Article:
Vatican Warns of Papal Ticket Scams

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Catholic pilgrims will have an opportunity to pray before the coffin of Pope John Paul II during his beatification ceremony May 1 – but the Vatican is warning people who plan to travel to Rome to beware of scammers who try to sell tickets to the ceremony.

"It is very important to make as clear as possible that no tickets are needed to attend the beatification of John Paul II," Monsignor Guido Marini, master of Papal Liturgical Celebrations, told Vatican Radio, CNN reports.

Two million Catholics are expected to flood Vatican City for the special Mass that will be presided over by Pope Benedict XVI at St. Peter's Square on the first Sunday after Easter. The Vatican released a statement saying: "For the beatification Mass of Pope John Paul II, as made clear from the outset, no tickets are required."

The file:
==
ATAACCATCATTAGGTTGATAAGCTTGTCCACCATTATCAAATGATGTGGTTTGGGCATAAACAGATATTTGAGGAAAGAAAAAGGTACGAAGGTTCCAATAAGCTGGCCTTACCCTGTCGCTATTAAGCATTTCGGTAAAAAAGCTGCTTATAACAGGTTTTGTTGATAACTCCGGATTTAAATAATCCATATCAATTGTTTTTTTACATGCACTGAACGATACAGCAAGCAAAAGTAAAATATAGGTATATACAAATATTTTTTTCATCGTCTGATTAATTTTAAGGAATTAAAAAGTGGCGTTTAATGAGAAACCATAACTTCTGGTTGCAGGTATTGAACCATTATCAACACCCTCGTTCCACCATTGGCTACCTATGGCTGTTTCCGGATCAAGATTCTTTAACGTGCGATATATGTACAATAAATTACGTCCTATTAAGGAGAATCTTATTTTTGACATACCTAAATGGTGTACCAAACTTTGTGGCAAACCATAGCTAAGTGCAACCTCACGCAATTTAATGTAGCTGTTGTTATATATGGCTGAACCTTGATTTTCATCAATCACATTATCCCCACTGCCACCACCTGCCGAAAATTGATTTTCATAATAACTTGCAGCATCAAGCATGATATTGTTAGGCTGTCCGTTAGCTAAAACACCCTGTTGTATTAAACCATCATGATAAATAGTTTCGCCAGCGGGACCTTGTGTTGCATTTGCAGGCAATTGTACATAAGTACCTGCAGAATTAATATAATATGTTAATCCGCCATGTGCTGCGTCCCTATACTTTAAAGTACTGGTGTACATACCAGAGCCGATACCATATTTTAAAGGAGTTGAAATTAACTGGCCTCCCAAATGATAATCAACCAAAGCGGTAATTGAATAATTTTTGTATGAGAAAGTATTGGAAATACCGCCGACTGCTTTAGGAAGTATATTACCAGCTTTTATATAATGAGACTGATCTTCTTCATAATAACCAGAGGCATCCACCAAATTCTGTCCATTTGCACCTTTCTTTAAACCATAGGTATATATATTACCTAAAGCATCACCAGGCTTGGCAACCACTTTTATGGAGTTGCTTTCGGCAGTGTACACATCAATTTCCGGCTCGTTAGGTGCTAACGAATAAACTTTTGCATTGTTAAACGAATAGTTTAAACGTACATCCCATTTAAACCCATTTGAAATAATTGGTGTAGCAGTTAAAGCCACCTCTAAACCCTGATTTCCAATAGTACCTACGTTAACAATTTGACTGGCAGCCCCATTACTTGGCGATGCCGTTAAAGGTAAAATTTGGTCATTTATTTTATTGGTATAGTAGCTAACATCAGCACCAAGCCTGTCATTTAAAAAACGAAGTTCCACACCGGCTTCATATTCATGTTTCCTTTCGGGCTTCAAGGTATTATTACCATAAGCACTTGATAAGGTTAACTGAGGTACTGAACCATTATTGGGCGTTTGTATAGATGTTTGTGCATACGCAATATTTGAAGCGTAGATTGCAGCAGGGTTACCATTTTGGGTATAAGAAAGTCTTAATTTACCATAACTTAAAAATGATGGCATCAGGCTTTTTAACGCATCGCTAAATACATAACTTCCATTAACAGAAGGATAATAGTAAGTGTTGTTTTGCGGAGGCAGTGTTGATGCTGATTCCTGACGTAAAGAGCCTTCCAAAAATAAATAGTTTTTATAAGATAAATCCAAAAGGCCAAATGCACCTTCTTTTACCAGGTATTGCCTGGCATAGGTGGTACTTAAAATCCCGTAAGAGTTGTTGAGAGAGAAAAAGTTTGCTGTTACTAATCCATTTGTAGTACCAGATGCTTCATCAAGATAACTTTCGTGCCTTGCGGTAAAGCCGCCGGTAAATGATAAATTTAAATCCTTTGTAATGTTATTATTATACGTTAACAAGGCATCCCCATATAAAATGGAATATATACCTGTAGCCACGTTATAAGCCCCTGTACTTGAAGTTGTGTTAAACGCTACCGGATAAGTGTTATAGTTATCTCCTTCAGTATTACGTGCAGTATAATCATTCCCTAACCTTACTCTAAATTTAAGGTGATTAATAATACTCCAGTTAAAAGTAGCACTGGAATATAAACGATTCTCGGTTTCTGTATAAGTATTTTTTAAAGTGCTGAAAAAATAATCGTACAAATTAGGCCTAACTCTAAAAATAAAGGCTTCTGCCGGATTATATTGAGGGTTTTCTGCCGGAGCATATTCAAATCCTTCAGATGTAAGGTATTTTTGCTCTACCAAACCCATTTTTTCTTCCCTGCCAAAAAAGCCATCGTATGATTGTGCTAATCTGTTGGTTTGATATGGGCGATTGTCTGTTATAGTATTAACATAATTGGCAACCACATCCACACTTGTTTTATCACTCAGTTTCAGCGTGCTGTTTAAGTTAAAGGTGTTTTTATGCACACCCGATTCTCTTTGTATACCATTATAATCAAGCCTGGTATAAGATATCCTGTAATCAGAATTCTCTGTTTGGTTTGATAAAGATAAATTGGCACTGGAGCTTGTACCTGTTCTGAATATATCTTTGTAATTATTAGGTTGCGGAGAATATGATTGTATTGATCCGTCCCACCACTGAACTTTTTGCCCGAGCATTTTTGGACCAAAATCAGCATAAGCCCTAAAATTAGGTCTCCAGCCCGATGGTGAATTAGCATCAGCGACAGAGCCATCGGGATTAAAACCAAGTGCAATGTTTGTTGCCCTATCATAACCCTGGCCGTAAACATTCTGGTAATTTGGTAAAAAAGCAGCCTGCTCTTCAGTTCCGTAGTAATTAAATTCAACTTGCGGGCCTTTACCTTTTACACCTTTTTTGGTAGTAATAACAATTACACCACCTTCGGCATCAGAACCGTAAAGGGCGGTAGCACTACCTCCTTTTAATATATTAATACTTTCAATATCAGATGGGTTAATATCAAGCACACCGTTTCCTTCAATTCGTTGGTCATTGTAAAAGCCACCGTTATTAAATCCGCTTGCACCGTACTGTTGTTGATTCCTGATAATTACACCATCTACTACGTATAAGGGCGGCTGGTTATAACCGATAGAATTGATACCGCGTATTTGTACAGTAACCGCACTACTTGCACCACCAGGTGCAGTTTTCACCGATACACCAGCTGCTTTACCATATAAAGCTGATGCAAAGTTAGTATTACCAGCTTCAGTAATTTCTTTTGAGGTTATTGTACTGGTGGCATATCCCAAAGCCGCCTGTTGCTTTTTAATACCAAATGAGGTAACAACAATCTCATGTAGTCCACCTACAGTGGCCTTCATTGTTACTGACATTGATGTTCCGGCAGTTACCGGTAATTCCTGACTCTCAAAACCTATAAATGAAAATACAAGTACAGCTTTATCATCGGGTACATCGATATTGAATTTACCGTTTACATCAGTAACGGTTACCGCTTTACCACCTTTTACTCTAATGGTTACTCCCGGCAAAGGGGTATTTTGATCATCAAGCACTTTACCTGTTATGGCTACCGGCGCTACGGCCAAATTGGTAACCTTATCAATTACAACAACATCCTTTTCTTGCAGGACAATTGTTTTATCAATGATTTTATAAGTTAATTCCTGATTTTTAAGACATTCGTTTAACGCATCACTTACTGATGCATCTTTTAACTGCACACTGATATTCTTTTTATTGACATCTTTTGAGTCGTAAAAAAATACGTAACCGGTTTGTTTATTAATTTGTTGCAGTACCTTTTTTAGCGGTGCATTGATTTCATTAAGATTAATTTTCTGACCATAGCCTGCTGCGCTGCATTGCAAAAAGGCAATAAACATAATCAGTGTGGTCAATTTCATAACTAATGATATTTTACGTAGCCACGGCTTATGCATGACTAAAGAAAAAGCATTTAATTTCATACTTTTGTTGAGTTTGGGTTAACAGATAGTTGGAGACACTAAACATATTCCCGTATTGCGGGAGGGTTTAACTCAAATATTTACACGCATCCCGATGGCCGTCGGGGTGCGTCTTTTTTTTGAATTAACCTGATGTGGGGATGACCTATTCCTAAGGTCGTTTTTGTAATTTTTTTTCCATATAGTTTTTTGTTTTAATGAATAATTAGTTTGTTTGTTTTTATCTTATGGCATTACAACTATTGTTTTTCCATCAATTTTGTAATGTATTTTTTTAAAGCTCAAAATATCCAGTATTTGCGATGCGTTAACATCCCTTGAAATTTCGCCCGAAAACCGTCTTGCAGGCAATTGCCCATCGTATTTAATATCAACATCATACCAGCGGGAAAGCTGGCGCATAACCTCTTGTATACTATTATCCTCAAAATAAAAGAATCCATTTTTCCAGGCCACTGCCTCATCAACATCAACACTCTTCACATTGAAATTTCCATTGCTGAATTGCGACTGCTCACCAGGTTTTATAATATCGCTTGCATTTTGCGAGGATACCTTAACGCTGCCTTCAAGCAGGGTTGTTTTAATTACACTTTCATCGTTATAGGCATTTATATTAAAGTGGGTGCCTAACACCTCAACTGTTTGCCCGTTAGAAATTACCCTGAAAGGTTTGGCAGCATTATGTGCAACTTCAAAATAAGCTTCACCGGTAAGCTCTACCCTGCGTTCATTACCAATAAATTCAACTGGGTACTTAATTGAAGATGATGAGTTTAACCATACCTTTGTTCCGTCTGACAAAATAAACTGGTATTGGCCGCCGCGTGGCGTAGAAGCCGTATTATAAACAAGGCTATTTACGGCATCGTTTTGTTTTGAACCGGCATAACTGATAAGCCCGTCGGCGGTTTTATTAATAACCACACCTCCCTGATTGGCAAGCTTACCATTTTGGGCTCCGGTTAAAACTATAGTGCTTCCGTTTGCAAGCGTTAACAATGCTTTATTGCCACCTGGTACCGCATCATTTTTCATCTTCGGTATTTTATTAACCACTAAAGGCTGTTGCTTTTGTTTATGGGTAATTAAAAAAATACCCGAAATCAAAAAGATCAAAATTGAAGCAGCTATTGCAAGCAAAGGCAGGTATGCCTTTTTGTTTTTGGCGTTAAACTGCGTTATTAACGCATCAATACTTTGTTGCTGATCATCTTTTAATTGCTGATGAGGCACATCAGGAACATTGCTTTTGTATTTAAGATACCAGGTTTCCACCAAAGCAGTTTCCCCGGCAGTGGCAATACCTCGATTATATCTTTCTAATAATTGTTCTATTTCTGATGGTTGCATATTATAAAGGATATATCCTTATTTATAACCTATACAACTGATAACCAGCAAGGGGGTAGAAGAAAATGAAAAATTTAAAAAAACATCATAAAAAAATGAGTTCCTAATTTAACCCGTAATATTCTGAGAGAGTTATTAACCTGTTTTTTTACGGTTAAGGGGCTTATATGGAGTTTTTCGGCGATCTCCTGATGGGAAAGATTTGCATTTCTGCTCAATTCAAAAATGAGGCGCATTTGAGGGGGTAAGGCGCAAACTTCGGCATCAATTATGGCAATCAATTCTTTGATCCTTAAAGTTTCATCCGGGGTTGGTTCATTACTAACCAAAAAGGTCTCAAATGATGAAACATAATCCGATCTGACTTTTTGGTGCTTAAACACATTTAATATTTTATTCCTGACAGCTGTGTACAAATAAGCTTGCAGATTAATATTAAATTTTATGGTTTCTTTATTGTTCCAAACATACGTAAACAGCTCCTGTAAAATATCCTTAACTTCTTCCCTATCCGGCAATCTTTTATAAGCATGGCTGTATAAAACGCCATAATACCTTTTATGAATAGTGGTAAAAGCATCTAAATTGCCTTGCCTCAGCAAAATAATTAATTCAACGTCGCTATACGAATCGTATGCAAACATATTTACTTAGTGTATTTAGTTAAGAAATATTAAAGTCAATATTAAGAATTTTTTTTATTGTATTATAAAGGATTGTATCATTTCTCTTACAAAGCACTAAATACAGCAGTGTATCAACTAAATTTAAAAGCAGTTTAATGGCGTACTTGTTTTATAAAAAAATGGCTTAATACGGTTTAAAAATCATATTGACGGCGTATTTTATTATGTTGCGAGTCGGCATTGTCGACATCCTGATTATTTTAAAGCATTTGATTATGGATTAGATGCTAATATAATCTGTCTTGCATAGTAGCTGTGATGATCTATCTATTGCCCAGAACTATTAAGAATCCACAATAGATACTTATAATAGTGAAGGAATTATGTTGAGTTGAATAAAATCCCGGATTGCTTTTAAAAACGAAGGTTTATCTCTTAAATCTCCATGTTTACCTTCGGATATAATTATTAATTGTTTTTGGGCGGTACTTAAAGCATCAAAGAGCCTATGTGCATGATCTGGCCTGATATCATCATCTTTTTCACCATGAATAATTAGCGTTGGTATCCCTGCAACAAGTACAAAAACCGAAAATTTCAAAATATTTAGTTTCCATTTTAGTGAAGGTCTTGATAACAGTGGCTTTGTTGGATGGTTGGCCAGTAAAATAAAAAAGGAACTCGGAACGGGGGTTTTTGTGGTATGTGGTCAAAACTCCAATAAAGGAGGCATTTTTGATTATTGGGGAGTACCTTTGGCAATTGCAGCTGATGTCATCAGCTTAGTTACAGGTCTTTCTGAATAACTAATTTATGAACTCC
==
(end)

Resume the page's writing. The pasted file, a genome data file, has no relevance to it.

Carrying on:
Officials have become concerned about scams after hearing about papal tours that are being offered on the Internet to bring the faithful closer to the Pope's coffin, which will be exhumed for the service. None of the papal events slated to take place cost money, the Vatican has emphasized.

Immediately after May 1 Mass, the faithful can pray before Pope John Paul's mortal remains, which will be set in front of the main altar in St. Peter's Basilica. The veneration "will continue until the flow of faithful ends," Catholic National News reports.

Pope John Paul II was wildly popular in the United States and his ascent to possible sainthood has become a worldwide fascination. His beatification is coming six years after his death, which is unusually speedy for the first step in the process of becoming a saint.

He spoke more than a dozen languages and traveled to more than 100 countries, including seven times to the U.S., an extraordinary pastoral record, according the book "John Paul II: A Light for the World."

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